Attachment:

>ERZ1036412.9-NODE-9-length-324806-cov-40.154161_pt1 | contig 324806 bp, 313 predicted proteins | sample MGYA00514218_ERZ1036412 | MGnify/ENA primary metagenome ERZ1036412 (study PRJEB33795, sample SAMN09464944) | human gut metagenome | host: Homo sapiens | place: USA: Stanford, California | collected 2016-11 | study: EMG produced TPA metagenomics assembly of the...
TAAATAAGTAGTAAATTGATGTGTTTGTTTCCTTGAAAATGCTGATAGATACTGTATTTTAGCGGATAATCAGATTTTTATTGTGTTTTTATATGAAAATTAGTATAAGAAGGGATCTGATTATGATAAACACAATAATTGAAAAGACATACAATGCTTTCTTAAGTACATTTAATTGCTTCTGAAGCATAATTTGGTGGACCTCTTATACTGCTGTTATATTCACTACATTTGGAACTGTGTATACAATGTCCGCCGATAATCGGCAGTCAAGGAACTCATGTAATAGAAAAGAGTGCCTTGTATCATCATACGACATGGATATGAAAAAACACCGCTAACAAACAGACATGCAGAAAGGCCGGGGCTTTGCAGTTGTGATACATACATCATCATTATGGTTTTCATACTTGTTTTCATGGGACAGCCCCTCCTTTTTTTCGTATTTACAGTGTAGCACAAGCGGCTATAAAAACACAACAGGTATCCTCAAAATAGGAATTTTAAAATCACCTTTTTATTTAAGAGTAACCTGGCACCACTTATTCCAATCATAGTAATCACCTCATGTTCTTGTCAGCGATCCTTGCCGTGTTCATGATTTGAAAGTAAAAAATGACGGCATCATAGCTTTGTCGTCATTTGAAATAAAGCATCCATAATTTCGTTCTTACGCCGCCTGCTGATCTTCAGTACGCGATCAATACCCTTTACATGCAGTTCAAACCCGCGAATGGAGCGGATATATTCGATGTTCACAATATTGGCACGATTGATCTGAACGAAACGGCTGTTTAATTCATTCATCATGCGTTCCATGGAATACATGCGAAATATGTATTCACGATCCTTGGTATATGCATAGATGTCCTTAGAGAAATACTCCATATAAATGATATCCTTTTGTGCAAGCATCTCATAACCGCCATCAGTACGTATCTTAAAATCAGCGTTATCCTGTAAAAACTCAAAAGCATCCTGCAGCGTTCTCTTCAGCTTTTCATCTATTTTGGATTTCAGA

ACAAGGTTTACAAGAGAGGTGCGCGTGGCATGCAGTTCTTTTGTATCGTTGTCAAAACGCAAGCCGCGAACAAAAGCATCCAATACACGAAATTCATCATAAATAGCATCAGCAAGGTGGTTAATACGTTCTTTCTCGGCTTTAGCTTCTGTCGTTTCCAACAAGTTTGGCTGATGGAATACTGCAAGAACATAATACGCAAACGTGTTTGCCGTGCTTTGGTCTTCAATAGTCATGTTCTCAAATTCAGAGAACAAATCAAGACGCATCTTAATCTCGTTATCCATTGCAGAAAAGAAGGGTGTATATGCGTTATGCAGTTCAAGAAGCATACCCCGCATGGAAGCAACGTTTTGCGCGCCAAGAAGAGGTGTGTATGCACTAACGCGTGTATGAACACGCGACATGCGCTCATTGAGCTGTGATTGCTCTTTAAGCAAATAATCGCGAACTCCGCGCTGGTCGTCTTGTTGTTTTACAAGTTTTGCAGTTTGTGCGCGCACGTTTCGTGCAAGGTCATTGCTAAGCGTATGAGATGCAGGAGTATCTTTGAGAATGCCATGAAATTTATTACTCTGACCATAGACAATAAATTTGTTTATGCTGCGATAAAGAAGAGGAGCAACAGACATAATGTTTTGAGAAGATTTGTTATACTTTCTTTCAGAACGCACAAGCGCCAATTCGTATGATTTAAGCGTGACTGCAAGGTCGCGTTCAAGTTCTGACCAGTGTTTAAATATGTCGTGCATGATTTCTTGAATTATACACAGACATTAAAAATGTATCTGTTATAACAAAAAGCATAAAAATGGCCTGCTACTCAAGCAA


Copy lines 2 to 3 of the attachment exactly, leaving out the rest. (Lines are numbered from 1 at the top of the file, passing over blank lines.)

TAAATAAGTAGTAAATTGATGTGTTTGTTTCCTTGAAAATGCTGATAGATACTGTATTTTAGCGGATAATCAGATTTTTATTGTGTTTTTATATGAAAATTAGTATAAGAAGGGATCTGATTATGATAAACACAATAATTGAAAAGACATACAATGCTTTCTTAAGTACATTTAATTGCTTCTGAAGCATAATTTGGTGGACCTCTTATACTGCTGTTATATTCACTACATTTGGAACTGTGTATACAATGTCCGCCGATAATCGGCAGTCAAGGAACTCATGTAATAGAAAAGAGTGCCTTGTATCATCATACGACATGGATATGAAAAAACACCGCTAACAAACAGACATGCAGAAAGGCCGGGGCTTTGCAGTTGTGATACATACATCATCATTATGGTTTTCATACTTGTTTTCATGGGACAGCCCCTCCTTTTTTTCGTATTTACAGTGTAGCACAAGCGGCTATAAAAACACAACAGGTATCCTCAAAATAGGAATTTTAAAATCACCTTTTTATTTAAGAGTAACCTGGCACCACTTATTCCAATCATAGTAATCACCTCATGTTCTTGTCAGCGATCCTTGCCGTGTTCATGATTTGAAAGTAAAAAATGACGGCATCATAGCTTTGTCGTCATTTGAAATAAAGCATCCATAATTTCGTTCTTACGCCGCCTGCTGATCTTCAGTACGCGATCAATACCCTTTACATGCAGTTCAAACCCGCGAATGGAGCGGATATATTCGATGTTCACAATATTGGCACGATTGATCTGAACGAAACGGCTGTTTAATTCATTCATCATGCGTTCCATGGAATACATGCGAAATATGTATTCACGATCCTTGGTATATGCATAGATGTCCTTAGAGAAATACTCCATATAAATGATATCCTTTTGTGCAAGCATCTCATAACCGCCATCAGTACGTATCTTAAAATCAGCGTTATCCTGTAAAAACTCAAAAGCATCCTGCAGCGTTCTCTTCAGCTTTTCATCTATTTTGGATTTCAGA

ACAAGGTTTACAAGAGAGGTGCGCGTGGCATGCAGTTCTTTTGTATCGTTGTCAAAACGCAAGCCGCGAACAAAAGCATCCAATACACGAAATTCATCATAAATAGCATCAGCAAGGTGGTTAATACGTTCTTTCTCGGCTTTAGCTTCTGTCGTTTCCAACAAGTTTGGCTGATGGAATACTGCAAGAACATAATACGCAAACGTGTTTGCCGTGCTTTGGTCTTCAATAGTCATGTTCTCAAATTCAGAGAACAAATCAAGACGCATCTTAATCTCGTTATCCATTGCAGAAAAGAAGGGTGTATATGCGTTATGCAGTTCAAGAAGCATACCCCGCATGGAAGCAACGTTTTGCGCGCCAAGAAGAGGTGTGTATGCACTAACGCGTGTATGAACACGCGACATGCGCTCATTGAGCTGTGATTGCTCTTTAAGCAAATAATCGCGAACTCCGCGCTGGTCGTCTTGTTGTTTTACAAGTTTTGCAGTTTGTGCGCGCACGTTTCGTGCAAGGTCATTGCTAAGCGTATGAGATGCAGGAGTATCTTTGAGAATGCCATGAAATTTATTACTCTGACCATAGACAATAAATTTGTTTATGCTGCGATAAAGAAGAGGAGCAACAGACATAATGTTTTGAGAAGATTTGTTATACTTTCTTTCAGAACGCACAAGCGCCAATTCGTATGATTTAAGCGTGACTGCAAGGTCGCGTTCAAGTTCTGACCAGTGTTTAAATATGTCGTGCATGATTTCTTGAATTATACACAGACATTAAAAATGTATCTGTTATAACAAAAAGCATAAAAATGGCCTGCTACTCAAGCAA